I guess this month had "Riesling 2007" written all over it. This is lovely and classy, lithe and graceful on both nose and palate, displaying green apples and grapefruit and a light, yet complex, overlay of minerals, mint and dill. However astral F.X. Pichler's reputation is, this is the first time I've ever been moved by any of his wines. This is awesome in a sheerly elegant way, delivering a surprising intensity with great focus. (Jun. 18, 2013)

Giaconda, 234 NIS.

A. et P. de Villaine, Cote Chalonnaise Blanc, Les Clous, 2010

Ripe, near sweet fruit, walking the razor's edge between limpid and languid. As its aromas and flavors coalesce, it shows a lovely mix of rainwater, flowers and citrus fruits. I've had several vintages of this, and it's always hard to guess at what age to open it - but this was unexpectedly gorgeous and tasteful at three years of age. (Jun. 19, 2013)

Burgundy Wine Collection, 110 NIS.

Bernard Baudry, Chinon, 2010

I can only say this reinforces my earlier impression: this crunchy, juicy Cab Franc is very typical, very focused and very yummy. A great value at 85 NIS and even our uninitiated guests loved it. (Jun. 20, 2013)

A study in contrast:

Vitkin, Cabernet Franc, 2009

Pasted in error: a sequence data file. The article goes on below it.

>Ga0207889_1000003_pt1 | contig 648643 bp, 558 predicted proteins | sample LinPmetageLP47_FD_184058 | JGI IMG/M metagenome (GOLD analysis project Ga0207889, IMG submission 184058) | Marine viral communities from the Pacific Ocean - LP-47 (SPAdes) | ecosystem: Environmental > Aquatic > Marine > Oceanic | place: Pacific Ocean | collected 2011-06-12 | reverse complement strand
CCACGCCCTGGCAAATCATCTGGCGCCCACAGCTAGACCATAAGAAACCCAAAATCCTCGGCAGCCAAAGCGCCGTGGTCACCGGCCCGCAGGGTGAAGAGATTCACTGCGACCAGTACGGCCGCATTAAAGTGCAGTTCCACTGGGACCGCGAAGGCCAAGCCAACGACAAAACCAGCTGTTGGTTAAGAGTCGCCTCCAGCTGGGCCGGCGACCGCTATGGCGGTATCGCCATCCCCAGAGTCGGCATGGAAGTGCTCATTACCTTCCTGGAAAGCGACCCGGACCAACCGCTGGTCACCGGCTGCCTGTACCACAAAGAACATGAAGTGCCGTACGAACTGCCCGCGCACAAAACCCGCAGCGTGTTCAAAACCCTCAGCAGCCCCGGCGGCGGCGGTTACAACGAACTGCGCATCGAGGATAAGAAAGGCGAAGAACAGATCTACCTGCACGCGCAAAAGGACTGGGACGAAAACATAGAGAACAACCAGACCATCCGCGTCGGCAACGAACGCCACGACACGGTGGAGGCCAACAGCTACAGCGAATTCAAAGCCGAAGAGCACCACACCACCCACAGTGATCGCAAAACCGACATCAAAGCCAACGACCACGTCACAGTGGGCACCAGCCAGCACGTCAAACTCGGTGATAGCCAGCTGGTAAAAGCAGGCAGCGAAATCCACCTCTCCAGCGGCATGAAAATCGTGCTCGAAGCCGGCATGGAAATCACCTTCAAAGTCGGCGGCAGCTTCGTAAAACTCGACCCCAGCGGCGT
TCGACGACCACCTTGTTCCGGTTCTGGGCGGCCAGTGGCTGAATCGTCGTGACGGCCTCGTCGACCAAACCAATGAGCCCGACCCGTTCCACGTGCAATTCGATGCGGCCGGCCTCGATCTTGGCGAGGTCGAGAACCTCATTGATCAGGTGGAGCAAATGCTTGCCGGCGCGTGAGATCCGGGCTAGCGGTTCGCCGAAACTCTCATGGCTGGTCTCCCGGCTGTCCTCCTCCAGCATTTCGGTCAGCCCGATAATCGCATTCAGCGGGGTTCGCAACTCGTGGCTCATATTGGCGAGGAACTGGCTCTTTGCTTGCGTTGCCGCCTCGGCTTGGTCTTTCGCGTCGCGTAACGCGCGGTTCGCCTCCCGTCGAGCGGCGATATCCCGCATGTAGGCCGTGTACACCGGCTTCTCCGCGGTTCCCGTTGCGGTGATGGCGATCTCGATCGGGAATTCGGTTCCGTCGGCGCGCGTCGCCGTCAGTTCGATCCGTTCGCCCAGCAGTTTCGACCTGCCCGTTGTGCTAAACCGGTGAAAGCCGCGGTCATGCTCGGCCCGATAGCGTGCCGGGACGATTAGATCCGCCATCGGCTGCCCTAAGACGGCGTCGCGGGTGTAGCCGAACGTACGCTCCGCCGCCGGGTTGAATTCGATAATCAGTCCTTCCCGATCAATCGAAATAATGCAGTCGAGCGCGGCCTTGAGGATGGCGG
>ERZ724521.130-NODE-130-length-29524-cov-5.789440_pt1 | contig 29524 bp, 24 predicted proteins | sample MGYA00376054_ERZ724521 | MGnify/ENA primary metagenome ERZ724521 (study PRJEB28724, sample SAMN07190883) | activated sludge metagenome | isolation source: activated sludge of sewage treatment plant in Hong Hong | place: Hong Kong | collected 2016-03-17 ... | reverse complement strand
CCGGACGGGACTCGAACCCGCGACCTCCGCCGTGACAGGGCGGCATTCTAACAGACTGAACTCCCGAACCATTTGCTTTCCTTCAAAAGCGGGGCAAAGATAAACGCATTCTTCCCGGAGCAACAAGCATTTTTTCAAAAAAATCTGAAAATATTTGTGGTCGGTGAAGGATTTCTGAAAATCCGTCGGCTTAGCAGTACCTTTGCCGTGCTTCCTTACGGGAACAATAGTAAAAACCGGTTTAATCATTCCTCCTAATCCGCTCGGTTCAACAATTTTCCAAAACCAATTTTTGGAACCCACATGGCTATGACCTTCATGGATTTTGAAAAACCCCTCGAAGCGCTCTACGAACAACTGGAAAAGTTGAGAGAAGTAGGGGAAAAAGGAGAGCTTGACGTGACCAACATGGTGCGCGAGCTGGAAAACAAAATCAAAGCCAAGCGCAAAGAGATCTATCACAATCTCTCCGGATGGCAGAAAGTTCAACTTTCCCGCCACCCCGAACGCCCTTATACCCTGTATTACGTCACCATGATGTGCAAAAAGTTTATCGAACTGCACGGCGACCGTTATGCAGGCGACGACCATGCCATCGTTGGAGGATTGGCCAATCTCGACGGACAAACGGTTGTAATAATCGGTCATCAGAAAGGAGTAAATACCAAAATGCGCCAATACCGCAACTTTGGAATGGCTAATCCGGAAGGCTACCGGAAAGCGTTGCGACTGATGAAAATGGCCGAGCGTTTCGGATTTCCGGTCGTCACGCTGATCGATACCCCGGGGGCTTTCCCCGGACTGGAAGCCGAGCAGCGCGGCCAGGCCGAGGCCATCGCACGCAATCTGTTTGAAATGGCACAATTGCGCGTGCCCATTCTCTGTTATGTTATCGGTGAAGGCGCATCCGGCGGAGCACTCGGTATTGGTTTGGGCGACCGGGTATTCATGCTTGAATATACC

Not as enticing as the Chinon, but will be a good drop, in a couple of year. For now, what you get is a typical nose for the variety, with trimmings of earth and pencil; the palate is heavier than any Chinon would ever be, and jammier too, requiring more time to settle and show. In all, it doesn't have the immediate likeability quotient of the Vitkin Carignan (which is a wine I think every local place that serves a good, bloody steak ought to stock up on), but that's comparing apples and oranges anyway. This is quite good. (Jun. 21, 2013)

About 90 NIS.

I took some of my colleagues out to Toto and here's what happened:

Chateau Haut Batailley, Pauillac 5me Cru, 2005

The oak cloaks the Pauillac personality so completely that you can barely glimpse the minerals and the currants. An off bottle, perhaps? (Jun. 27, 2013)

70 USD. My bottle.

Clos de Gat, Chardonnay, 2010

The mineral stink on the nose raises hopes that the low acidity quickly, almost eagerly, smashes to the ground. (Jun. 27, 2013)